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A Look Into My Mormon Jewish Life

When I became a Mormon at age 16 in Los Angeles, I didn’t convert from Judaism. It was when I finally made a trip “back east” at age 21 and met my relatives that I fully realized I was Jewish. Although I had spent day and night glued to the radio during the Six Day War, I had felt only a distant connection. Someone had mentioned my father’s Jewish heritage, but back east, it was my mother’s family welcoming me in Yiddish.

By then it was too late to go back to my Jewish roots in religious terms. I was only a few months away from marrying a returning Mormon missionary, had spent years at Brigham Young University, and loved my adopted faith dearly. But I was certainly going to reclaim what had been denied me as far as culture was concerned, by parents who were so assimilated that science had taken precedence in our home.

Yes, my father was a rocket scientist, so he had an excuse, but my mother had said she was Catholic. I began to recall that I had never seen her go to church. I recalled that her nose surgery to correct a deviated septum had also diminished the size of her “Jewish nose.” We had become southern Californians at the sacrifice of generations of loyalty to the Jewish faith.

The lack of spirituality in our home had left me empty and seeking faith by age 15.

Finding Judaism

After I was married, I began my Jewish studies in earnest, and I was surprised to discover the commonalities within Judaism and Mormonism. While The Church of Jesus Christ of Latter-day Saints considers itself the restoration of ancient Christianity, it is much more than that. It bends backwards through time well into the Torah and Jewish mysticism.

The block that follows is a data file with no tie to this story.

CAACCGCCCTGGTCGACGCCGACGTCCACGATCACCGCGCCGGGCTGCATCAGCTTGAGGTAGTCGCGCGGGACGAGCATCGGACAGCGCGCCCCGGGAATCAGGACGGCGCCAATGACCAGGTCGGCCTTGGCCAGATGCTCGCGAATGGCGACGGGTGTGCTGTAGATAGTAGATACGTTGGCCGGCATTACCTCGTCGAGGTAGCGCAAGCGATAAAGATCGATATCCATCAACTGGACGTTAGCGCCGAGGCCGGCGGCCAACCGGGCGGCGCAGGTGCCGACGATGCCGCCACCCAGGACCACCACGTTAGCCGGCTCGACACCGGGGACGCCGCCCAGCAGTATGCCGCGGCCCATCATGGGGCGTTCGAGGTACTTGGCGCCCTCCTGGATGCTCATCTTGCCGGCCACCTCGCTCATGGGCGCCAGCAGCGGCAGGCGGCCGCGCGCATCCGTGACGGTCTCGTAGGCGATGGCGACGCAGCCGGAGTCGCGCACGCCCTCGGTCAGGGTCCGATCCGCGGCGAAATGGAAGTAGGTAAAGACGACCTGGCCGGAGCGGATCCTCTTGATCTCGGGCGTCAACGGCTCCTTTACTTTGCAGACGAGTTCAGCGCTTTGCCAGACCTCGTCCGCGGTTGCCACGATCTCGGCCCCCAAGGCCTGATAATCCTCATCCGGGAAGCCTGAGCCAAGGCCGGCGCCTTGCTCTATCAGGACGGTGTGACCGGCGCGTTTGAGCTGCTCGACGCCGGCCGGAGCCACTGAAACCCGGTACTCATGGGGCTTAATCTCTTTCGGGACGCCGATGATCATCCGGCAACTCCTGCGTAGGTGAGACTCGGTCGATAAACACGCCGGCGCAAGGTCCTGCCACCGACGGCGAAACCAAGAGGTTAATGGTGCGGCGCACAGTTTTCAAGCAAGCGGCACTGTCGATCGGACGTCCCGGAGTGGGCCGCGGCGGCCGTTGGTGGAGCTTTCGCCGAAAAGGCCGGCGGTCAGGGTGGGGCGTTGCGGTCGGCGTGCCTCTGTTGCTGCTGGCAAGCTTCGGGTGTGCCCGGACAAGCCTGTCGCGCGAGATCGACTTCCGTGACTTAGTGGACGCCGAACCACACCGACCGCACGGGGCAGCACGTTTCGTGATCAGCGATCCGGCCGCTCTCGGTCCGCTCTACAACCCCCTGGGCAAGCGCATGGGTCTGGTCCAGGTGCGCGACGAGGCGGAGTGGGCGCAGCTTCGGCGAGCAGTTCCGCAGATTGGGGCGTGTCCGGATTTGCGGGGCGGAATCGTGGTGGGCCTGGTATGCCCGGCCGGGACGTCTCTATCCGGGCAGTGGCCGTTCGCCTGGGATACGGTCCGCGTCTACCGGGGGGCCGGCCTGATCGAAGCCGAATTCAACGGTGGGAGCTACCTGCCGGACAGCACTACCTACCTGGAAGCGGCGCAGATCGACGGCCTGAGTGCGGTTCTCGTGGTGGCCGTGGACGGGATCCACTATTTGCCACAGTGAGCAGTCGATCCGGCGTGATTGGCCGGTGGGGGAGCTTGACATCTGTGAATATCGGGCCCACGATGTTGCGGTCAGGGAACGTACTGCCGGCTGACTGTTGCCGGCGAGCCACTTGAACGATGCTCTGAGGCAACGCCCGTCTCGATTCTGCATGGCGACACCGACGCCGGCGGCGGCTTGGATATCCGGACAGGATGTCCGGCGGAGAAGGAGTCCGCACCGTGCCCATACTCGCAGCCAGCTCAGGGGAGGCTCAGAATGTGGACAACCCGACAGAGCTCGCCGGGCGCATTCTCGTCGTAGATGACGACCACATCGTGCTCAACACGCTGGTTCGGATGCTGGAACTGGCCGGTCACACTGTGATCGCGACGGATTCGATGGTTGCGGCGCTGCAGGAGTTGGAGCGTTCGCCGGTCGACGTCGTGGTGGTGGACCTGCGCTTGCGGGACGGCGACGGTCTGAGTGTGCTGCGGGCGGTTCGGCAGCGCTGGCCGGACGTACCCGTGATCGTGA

Said Harold Bloom in The American Religion (1991), “…[Joseph] Smith and his apostles restated what Moshe Idel, our great living scholar of Kabbalah, persuades me was the archaic or original Jewish religion, a Judaism that preceded even the Yahwist, the author of the earliest stories in what we now call the Five Books of Moses….The God of Joseph Smith is a daring revival of the God of some of the Kabbalists and Gnostics, prophetic sages who, like Smith himself, asserted that they had returned to the true religion of Yahweh or Jehovah.”

This is what I began to discover. Joseph Smith, first prophet of the “restoration,” lived always in the frontier, had a total of 3 years of elementary education and could hardly write a complete sentence (let alone spell). And here he was, taking me back into ancient Judaism.

Making a Move

I got to the point where studying both faiths was not enough. In 1983, we moved our Mormon family of 7 from Salt Lake City to Jerusalem. We enrolled our children in Israeli state schools and managed to maintain a work visa for 8 years, finally departing for a new adventure in Cyprus after the first Gulf War. We had our sixth and last child (Mormons are prolific) in north Jerusalem. Her birth certificate registering an American birth abroad, states she cannot have citizenship because she is Christian.

We all speak Hebrew at varying levels of proficiency. We have a big gathering at Passover. Though we lived in 4 countries, we consider Jerusalem home. When we have birthday parties, we sing in Hebrew. We make our own hummus. I teach Bible in Sunday School and bring the “Old Testament” alive as best I can. I wrote a book for Mormons about the Jewish high holy days. And so we continue…

Ours is very much a “Mormon-Jewish” family. We are unique, but not alone. There aren’t many converts to Mormonism from Judaism, but we do get together. We have a club, called B’nai Shalom, that meets in Salt Lake City and Seattle just before Mormon General Conference in April and October. We all feel a spiritual calling to be as Jewish as possible, even as we are true to our Mormon beliefs and covenants. It’s easier than most might think. In fact, it feels entirely natural.




    NY-12 Candidate Forum


    Aug 10, 2022

    7 pm ET · 

    Will the last Jew left in New York’s congressional delegation be reelected? Will New York’s senior congresswoman receive another term? Or will one of the newcomers upend Manhattan politics?

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